Managers and executives in most corporations today often know enough about machine learning to follow along during the amazing presentation, but rarely do enough have the ability to recognize a bad model. This is not a shot against management. They weren’t hired to evaluate models they were hired to evaluate people. They know Johnson is a quality analyst, he has the best intentions, heck he even has been taking those machine learning courses from Coursera!
More stock is put into the fact that the model exists than what the model produces. Now, this is clearly a generalization that does not apply to the more technically inclined industries. Though, it’s much easier for a business to see the ill-effects of a poor neural network that fails to catch manufacturing defects than it is for one to misclassify customer sentiment. Sure we nailed 82% accuracy during testing, and when we scrubbed the results everyone agreed things were looking good. But once the model has been pushed into production, what company is going to spend the time or money to keep tabs on it?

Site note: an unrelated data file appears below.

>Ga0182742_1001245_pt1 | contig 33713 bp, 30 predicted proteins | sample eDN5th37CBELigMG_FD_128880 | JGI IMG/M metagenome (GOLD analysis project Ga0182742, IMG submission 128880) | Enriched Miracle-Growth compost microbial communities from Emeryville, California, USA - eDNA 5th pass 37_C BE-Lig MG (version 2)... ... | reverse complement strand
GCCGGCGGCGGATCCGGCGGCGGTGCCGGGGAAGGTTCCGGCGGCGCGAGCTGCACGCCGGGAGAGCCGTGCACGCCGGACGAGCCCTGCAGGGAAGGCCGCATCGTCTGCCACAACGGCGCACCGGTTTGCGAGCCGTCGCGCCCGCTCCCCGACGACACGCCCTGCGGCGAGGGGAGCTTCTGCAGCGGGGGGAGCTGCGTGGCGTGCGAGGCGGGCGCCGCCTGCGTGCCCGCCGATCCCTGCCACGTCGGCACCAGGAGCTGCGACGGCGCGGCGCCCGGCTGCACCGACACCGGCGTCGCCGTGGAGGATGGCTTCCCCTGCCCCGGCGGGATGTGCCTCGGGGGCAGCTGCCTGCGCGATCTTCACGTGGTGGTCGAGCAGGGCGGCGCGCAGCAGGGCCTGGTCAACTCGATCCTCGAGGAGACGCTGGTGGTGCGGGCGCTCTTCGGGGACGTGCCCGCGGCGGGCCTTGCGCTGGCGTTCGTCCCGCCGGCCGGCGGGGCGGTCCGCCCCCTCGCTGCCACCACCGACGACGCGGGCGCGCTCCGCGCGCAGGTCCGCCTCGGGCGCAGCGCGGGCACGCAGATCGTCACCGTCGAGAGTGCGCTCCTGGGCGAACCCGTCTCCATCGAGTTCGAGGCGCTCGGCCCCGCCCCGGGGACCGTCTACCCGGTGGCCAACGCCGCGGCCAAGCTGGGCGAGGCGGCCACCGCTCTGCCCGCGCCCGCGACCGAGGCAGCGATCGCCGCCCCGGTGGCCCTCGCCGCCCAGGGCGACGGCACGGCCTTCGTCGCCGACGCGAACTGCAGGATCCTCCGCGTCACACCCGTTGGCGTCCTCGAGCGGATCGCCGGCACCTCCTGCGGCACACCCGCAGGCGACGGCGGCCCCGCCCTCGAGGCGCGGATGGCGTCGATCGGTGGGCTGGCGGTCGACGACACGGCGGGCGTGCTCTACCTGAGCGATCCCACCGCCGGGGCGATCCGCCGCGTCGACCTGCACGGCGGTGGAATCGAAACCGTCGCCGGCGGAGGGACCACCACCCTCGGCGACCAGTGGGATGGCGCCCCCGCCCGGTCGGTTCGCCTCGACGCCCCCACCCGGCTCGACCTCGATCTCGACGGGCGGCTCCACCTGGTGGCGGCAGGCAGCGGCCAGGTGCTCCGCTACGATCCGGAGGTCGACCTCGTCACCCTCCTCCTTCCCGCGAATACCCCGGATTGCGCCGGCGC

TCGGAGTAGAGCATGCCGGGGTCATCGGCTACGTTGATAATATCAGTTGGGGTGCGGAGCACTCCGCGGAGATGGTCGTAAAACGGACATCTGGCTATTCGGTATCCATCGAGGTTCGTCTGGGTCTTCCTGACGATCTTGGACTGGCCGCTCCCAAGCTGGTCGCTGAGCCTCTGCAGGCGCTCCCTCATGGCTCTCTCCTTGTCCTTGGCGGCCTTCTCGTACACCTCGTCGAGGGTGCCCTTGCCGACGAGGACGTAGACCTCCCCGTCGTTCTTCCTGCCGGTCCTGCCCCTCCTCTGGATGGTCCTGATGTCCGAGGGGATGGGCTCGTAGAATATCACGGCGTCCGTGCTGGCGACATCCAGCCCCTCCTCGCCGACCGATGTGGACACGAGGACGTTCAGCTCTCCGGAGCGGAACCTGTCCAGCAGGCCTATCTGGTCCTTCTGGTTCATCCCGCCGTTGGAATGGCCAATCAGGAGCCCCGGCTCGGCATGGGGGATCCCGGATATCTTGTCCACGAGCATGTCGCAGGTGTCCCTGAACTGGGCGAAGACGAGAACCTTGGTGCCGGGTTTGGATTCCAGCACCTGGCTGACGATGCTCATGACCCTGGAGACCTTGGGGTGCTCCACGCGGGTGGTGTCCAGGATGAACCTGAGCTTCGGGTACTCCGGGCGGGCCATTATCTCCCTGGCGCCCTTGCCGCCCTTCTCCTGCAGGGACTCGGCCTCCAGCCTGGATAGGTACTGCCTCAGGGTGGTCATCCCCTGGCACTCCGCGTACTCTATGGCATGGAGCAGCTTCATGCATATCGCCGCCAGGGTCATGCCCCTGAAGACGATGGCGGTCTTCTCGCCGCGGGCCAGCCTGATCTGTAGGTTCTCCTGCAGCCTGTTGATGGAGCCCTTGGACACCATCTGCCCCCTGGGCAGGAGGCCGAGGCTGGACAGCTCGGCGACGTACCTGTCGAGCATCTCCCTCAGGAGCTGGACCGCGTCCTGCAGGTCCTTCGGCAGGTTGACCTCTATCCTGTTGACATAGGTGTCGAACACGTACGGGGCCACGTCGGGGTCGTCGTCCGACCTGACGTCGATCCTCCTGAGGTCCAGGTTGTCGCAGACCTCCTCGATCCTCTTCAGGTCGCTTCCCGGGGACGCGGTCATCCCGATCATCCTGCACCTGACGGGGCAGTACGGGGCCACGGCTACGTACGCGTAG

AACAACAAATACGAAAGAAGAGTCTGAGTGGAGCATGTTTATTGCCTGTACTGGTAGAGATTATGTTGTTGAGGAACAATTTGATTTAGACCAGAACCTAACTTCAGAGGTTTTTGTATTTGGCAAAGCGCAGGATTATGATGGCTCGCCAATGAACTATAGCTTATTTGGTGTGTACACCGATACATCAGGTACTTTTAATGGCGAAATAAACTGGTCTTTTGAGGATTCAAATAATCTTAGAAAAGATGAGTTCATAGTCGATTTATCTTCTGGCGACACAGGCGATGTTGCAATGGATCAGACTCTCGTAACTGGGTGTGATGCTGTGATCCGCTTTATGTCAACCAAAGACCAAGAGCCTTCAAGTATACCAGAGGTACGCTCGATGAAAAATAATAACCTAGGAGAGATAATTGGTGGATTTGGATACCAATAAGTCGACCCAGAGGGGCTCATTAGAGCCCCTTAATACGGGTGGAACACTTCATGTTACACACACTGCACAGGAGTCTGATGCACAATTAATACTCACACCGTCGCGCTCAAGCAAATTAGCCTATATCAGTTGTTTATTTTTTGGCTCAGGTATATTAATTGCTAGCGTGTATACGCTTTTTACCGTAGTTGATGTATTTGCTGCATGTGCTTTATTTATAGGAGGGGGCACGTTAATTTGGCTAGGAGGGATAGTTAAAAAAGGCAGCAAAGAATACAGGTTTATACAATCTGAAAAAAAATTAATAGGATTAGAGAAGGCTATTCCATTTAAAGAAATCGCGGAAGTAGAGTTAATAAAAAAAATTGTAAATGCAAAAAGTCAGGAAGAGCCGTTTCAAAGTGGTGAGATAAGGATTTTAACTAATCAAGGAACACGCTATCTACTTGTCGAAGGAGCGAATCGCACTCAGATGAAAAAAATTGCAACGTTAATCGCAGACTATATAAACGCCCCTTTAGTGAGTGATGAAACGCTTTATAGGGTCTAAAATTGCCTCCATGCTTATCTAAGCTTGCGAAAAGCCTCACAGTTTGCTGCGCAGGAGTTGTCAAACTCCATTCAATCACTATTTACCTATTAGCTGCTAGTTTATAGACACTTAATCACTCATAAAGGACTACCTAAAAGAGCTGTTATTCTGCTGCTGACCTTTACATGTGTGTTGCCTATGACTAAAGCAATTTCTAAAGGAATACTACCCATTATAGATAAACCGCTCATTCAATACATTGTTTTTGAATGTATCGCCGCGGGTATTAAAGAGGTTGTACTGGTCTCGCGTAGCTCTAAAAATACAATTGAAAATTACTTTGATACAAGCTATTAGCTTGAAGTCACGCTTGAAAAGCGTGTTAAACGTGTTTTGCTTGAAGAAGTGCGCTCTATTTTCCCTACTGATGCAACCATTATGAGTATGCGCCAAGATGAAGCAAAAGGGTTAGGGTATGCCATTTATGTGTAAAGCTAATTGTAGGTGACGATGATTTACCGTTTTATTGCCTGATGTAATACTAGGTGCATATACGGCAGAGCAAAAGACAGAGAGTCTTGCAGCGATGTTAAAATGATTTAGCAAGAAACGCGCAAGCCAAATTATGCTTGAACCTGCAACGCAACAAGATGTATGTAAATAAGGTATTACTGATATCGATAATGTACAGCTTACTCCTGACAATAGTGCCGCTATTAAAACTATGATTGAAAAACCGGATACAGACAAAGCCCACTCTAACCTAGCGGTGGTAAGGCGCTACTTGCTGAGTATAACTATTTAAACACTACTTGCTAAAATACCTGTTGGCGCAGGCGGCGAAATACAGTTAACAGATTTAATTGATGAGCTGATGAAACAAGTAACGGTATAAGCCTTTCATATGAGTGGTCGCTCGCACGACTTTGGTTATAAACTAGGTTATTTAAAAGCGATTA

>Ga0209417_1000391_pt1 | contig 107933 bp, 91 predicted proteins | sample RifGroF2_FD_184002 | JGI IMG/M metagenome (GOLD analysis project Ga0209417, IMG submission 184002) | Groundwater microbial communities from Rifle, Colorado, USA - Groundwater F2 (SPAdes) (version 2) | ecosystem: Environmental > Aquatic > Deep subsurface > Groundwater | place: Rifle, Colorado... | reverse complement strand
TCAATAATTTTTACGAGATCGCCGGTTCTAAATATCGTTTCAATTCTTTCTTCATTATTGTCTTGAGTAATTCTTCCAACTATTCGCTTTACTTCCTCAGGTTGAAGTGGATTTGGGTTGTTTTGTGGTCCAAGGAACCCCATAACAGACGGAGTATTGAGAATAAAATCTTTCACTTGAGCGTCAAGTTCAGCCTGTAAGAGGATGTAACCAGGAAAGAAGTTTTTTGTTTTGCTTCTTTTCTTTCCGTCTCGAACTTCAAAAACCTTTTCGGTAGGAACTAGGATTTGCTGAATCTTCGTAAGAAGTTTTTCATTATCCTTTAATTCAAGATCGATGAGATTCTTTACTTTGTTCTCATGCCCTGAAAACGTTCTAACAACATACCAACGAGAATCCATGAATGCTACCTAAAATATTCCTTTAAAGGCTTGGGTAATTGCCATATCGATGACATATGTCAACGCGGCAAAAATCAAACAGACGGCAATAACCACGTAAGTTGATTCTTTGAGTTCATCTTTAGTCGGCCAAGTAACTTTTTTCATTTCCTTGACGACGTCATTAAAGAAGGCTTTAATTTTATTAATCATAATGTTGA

So long as it’s still spitting out results, that’s less manual work another employee has to do. On top of that, there is likely some new KPI tracking the volume the model is spitting out so naturally, everything is going great. Let’s put Johnson on the next initiative, he does great work!
I often find these models end up establishing a dependency or are the baseline for a business process. This eventually causes employees to shift from the manual work that was actually more effective, albeit likely more limited in scope. Yes, a machine is now scanning 1,000 events and I only have to review the 5 it spits out, whereas I was manually reviewing 30 cases before. That sounds like a fantastic improvement, right?
If your manual process was hot garbage and the model is slightly cooler garbage, then okay, maybe it’s better. It’s more likely your manual process actually was decently effective at identifying the use cases you were looking for. Plus, you would be much more intimately familiar with the output, process, and capabilities. Every incorrect use case you review means time wasted and generally, people don’t like wasting their own time on meaningless tasks. This results in small optimizations to the manual process over time and a more specific and accurate process as compared to the general ML model.